A cyclopedia of American medical biography: comprising the lives of eminent deceased physicians and surgeons from 1610 to 1910 (Google eBook)

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W.B. Saunders company, 1912 - Physicians
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Page 280 - Technology, entered the medical department of the University of New York, from which he received his degree with the class of 1882. He immediately took up the practice of his profession in Keene...
Page 375 - Introducing the bent handle of the spoon I saw everything, as no man had ever seen before. The fistula was as plain as the nose on a man's face.
Page 368 - Uterus, and a few plain general Directions in the Study and Practice of Midwifery. The Necessity and public Utility of such a Course in this growing Country, and the Method to be pursued therein, will be more particularly explained in an Introductory Lecture, to be delivered the 16th Instant, at six o'clock in the Evening, at the State House, by William Shippen...
Page 129 - After a most thorough and critical examination, he informed his patient, a woman of unusual courage and strength of mind, that the only chance for relief was the removal of the diseased mass. He explained to her, with great clearness and fidelity, the nature and hazard of the operation ; he told her that he had never performed it, but that he was ready if she were willing to undertake it, and to risk his reputation on the issue, adding that it was an experiment, but one well worthy of trial.
Page 16 - Even such a Shell the Universe itself Is to the ear of Faith ; and there are times, I doubt not, when to You it doth impart Authentic tidings of invisible things ; Of ebb and flow, and ever-during power; And central peace, subsisting at the heart Of endless agitation. Here you stand, Adore, and worship, when you know it not ; Pious beyond the intention of your thought ; Devout above the meaning of your will.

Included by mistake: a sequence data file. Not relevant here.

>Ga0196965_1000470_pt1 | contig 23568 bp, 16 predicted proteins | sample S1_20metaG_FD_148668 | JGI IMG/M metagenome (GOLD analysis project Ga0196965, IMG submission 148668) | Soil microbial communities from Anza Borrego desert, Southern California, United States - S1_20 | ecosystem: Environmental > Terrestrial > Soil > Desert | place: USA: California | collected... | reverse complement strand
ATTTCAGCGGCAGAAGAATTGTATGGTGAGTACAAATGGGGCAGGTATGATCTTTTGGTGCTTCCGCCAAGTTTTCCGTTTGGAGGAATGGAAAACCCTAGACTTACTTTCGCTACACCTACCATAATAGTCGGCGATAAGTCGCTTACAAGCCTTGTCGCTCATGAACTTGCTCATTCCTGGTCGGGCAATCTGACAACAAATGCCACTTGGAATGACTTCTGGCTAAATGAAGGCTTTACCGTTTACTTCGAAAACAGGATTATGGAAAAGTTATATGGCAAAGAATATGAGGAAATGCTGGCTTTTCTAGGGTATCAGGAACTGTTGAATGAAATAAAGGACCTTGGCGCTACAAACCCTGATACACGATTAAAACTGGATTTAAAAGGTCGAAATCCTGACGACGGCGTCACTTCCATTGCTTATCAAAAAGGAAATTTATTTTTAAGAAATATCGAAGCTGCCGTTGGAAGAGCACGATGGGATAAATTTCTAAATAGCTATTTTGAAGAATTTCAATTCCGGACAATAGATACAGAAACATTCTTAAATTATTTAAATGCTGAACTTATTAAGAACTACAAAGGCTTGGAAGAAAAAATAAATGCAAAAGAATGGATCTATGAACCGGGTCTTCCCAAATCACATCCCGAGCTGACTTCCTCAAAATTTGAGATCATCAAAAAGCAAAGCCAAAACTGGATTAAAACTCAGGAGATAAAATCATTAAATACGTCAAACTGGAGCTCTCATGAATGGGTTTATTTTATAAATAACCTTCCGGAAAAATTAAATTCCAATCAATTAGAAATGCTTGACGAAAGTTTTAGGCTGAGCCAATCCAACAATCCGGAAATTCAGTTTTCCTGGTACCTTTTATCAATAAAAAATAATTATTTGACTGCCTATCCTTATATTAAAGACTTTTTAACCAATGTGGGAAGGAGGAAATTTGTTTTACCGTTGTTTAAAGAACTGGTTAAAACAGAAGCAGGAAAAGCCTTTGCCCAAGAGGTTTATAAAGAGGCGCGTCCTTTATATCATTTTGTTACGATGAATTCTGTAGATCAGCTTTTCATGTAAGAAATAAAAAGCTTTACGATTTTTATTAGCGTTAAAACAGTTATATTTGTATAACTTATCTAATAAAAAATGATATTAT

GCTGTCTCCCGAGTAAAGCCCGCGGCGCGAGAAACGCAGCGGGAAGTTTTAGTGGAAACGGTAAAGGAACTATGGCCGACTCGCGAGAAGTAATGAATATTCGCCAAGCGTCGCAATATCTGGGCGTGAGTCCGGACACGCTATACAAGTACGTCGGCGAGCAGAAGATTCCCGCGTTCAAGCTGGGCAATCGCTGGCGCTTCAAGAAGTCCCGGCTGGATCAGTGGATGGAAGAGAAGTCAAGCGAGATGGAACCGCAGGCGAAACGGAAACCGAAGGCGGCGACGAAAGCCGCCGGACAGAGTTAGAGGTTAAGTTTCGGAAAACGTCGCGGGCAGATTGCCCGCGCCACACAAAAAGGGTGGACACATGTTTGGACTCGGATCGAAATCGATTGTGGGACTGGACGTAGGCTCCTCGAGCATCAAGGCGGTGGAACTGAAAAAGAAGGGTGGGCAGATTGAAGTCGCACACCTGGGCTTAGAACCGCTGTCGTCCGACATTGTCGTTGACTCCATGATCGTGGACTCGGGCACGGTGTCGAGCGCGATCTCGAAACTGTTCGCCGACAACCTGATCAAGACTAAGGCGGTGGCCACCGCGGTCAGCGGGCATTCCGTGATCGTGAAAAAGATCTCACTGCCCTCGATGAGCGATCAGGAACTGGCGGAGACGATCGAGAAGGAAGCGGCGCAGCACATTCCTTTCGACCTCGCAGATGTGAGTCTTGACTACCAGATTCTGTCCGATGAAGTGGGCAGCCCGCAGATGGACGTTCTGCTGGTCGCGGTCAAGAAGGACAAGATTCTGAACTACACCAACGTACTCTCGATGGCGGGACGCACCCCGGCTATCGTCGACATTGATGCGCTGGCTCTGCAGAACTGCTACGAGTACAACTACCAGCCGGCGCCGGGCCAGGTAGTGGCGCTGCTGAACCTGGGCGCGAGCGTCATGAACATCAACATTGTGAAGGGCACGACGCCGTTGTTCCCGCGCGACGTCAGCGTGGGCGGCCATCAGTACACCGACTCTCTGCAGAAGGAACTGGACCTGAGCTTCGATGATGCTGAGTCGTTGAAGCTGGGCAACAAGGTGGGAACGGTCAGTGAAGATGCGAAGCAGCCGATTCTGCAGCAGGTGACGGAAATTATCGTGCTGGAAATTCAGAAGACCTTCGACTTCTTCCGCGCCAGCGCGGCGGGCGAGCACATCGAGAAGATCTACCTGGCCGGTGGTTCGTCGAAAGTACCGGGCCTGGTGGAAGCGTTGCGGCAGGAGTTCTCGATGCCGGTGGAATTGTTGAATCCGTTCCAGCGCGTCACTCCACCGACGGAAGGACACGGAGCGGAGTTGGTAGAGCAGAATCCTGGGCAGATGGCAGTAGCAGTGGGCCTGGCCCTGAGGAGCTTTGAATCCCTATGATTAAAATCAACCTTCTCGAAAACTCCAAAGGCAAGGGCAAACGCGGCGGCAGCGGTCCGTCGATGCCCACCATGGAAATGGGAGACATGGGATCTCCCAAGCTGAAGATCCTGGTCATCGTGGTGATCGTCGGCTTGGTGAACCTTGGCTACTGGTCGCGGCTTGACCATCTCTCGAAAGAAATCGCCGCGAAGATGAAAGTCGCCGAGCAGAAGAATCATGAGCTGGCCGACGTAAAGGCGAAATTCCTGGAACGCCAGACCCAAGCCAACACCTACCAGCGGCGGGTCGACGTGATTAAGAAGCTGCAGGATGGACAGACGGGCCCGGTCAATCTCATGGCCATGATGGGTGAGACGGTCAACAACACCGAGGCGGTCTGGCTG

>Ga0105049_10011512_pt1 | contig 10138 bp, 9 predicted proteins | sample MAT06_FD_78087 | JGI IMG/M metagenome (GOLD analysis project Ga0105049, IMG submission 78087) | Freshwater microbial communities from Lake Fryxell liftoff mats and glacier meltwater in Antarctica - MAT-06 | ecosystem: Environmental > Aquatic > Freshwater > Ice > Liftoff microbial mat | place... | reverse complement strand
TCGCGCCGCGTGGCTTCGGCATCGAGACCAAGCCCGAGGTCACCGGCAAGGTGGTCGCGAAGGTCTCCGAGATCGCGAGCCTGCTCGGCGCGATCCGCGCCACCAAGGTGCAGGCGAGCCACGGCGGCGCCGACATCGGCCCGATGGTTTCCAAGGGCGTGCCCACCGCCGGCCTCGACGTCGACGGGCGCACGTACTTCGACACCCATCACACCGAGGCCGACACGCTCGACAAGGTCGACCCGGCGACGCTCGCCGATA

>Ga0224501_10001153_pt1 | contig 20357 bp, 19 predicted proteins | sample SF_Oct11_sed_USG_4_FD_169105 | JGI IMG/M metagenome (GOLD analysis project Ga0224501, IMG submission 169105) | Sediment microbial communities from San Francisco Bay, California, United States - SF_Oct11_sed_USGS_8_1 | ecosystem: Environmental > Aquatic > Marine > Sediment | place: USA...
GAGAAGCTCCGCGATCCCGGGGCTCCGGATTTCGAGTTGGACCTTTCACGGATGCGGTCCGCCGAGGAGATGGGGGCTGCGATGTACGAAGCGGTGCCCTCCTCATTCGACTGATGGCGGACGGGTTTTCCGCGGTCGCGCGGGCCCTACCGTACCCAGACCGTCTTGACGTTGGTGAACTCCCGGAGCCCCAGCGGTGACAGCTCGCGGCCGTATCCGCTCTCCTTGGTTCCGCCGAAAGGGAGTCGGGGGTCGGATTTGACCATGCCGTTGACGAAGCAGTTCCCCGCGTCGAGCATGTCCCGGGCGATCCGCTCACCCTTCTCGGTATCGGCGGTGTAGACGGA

Page 21 - Medical Society of the State of New York at its annual meeting in...
Page 482 - shared the fate of most others on new discoveries. A few received it as a very important discovery, highly interesting to humanity; some doubted it; others observed that wise and prudent conduct which allows them to condemn or applaud, as the event might prove; while a greater number absolutely ridiculed it as one of those medical whims which arise to-day and to-morrow are no more.
Page 280 - He was soon appointed professor of chemistry in the New York Free Academy, now the College of the City of New York.
Page 134 - Medical Officers of the Army and Navy of the Confederate States...
Page 520 - Anatomy has been so much studied both by the ancients and moderns, and so many excellent works have been published on the subject, that any discovery, at this time of day, was scarcely to be expected. Yet it is supposed to be without doubt, that Wistar was the first who observed and described the posterior portion of the ethmoid bone in its most perfect state, viz. with the triangular bones attached to it. Of this he has given an accurate description in the volume of our Transactions now in the press....

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